KUALA LUMPUR: The government’s aim of implementing a ‘soda tax’ on carbonated drinks could possibly generate revenue for the government as well as reduce the people’s medical bills in the long run.
Universiti Putra Malaysia’s Putra Business School senior lecturer, Dr Ahmed Razman Abdul Latiff, said if the soda tax implementation is geared towards reducing consumption of excess sugar, then the public should also adopt a change of lifestyle habits.
He said one alternative way is to implement a tax on sugar, and not just soda.
“The idea is a welcome one as statistics show that 3.6 million Malaysians suffer from diabetes while 1.8 million more may have the disease but are unaware of it as they have never gone for a checkup.
“The government however must conduct a study to determine if sodas really are the main contributor towards diabetes in Malaysia, or is it sugar? Teh tarik, for example, also uses a lot of sugar.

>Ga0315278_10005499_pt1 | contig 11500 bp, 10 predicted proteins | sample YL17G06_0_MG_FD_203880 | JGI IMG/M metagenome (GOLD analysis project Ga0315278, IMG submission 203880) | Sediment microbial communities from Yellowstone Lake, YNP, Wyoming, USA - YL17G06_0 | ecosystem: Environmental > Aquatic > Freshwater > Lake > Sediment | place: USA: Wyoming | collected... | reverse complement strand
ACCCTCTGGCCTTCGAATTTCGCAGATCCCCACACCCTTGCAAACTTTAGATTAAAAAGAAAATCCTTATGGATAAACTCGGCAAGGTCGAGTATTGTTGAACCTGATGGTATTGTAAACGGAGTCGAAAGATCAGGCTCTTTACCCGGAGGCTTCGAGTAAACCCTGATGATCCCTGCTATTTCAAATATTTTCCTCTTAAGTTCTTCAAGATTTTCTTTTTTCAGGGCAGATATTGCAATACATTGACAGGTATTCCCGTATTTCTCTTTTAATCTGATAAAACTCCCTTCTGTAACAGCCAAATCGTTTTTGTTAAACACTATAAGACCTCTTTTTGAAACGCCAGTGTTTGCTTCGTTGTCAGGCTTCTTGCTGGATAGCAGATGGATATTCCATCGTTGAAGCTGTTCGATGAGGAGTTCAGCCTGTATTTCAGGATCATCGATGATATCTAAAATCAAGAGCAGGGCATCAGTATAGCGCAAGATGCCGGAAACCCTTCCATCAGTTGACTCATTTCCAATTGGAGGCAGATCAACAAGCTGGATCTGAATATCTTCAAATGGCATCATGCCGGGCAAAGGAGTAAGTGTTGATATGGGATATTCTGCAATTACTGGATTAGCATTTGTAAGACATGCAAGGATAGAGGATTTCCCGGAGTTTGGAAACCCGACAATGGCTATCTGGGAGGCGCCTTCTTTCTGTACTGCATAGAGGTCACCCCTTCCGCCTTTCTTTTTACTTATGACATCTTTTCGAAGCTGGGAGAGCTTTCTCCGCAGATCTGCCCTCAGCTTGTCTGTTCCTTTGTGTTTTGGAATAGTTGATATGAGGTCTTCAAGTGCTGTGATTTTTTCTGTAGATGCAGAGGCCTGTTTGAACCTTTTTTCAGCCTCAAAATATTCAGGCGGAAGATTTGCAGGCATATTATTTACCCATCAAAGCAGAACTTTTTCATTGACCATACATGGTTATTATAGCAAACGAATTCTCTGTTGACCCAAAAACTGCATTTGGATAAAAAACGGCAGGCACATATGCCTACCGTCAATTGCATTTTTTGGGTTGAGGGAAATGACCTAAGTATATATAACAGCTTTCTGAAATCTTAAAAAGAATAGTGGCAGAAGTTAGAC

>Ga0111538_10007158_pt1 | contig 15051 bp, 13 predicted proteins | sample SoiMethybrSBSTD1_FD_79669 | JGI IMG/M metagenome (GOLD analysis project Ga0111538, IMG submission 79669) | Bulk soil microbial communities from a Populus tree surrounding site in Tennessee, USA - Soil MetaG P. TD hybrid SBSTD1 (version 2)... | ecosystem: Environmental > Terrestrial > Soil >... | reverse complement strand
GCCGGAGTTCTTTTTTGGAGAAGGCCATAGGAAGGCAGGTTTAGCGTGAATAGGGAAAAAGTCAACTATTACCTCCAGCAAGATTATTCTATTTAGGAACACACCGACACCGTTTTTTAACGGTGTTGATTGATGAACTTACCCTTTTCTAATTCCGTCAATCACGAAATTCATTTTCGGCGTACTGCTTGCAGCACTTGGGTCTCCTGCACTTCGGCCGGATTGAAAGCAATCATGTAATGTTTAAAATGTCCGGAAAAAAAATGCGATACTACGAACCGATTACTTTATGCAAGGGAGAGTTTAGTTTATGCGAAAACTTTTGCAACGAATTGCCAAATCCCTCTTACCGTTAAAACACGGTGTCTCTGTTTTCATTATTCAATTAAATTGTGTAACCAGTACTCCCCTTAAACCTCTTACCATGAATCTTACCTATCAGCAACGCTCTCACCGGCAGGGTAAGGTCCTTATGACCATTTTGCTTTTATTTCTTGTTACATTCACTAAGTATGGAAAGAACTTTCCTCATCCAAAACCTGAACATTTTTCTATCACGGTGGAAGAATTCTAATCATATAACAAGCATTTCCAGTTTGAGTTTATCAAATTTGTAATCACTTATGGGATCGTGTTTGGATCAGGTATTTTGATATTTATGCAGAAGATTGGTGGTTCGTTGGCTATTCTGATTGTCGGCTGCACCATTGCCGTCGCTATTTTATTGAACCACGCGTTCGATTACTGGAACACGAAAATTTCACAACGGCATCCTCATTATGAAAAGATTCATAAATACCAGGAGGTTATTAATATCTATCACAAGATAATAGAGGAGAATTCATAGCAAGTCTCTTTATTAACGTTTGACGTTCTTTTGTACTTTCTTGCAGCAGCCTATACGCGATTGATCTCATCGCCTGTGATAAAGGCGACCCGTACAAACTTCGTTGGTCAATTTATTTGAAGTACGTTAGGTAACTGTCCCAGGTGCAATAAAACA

“If yes, then this is a smart way by implementing tax. I am confident that a soda tax can help increase revenue for the government. However, if the people do not change their lifestyle, then medical costs will also increase and add to the burden,” he told NSTP.
Meanwhile, Universiti Malaysia Sarawak (UNIMAS) Economics and Business faculty senior professor, Prof Dr Shazali Abu Mansor, opined that unhealthy food and drinks should be taxed.
This, he said, is for the long-term good of the people.
“I think that in this case, the positives outweigh the negatives.
“As such, the people should not be too quick to get upset as there is the issue of health and could lead to an overall reduction in medical bills for households,” he said.
From a consumer standpoint, Malaysian Muslim Consumers Association (PPIM) chief activist, Datuk Nadzim Johan, supported the move but hoped that traders would not take advantage of the situation.
“Consumers have an option to not consumer carbonated drinks. However, we do not want to see any quarters take advantage of the situation,” he said.
Artikel oleh : New Straits Times
TAX SUGAR AND NOT JUST SODA, SAY ACADEMICIANS